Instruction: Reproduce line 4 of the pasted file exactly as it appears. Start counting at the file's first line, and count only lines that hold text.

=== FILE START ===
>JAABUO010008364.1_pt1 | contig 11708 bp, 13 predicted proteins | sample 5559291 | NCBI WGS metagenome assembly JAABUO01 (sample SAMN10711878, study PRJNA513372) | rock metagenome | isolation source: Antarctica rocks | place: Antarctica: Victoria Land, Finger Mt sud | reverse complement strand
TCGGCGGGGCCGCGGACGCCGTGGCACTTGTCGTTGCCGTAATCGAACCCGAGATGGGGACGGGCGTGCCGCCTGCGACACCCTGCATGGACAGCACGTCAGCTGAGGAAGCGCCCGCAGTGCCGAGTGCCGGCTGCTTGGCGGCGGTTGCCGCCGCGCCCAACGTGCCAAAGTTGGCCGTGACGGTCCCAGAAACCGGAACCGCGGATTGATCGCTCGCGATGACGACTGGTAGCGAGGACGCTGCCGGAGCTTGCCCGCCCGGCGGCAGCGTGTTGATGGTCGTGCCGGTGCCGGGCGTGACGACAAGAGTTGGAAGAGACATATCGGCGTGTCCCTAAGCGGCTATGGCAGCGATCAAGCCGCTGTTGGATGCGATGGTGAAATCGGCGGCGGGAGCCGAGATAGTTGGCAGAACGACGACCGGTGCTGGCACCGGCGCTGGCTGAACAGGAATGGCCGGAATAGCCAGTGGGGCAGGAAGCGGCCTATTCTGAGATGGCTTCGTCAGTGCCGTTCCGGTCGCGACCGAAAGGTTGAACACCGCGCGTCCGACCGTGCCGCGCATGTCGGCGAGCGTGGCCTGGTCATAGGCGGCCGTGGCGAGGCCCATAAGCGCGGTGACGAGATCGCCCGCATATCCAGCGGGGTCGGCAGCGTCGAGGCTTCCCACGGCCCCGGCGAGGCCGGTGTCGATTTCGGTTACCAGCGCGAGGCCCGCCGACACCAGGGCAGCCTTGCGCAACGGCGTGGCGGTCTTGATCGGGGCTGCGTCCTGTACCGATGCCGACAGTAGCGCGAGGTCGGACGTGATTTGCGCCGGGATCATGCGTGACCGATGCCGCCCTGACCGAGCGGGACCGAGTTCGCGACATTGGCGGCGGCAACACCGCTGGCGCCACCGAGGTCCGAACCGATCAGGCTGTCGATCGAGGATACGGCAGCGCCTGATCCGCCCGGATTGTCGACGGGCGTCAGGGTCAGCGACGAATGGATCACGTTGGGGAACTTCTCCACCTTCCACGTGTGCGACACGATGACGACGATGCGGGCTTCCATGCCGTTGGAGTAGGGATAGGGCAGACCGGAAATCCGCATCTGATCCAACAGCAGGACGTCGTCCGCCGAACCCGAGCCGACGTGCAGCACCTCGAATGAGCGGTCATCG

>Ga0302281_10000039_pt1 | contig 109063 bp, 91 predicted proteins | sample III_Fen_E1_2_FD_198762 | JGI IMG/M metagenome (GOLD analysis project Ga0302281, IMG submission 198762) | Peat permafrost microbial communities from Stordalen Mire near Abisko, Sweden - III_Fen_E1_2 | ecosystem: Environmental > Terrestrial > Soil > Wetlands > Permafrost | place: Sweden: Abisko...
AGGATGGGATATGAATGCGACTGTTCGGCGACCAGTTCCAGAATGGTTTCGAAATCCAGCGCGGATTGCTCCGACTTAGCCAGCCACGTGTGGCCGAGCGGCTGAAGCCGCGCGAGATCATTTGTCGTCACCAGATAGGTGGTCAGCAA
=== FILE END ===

AGGATGGGATATGAATGCGACTGTTCGGCGACCAGTTCCAGAATGGTTTCGAAATCCAGCGCGGATTGCTCCGACTTAGCCAGCCACGTGTGGCCGAGCGGCTGAAGCCGCGCGAGATCATTTGTCGTCACCAGATAGGTGGTCAGCAA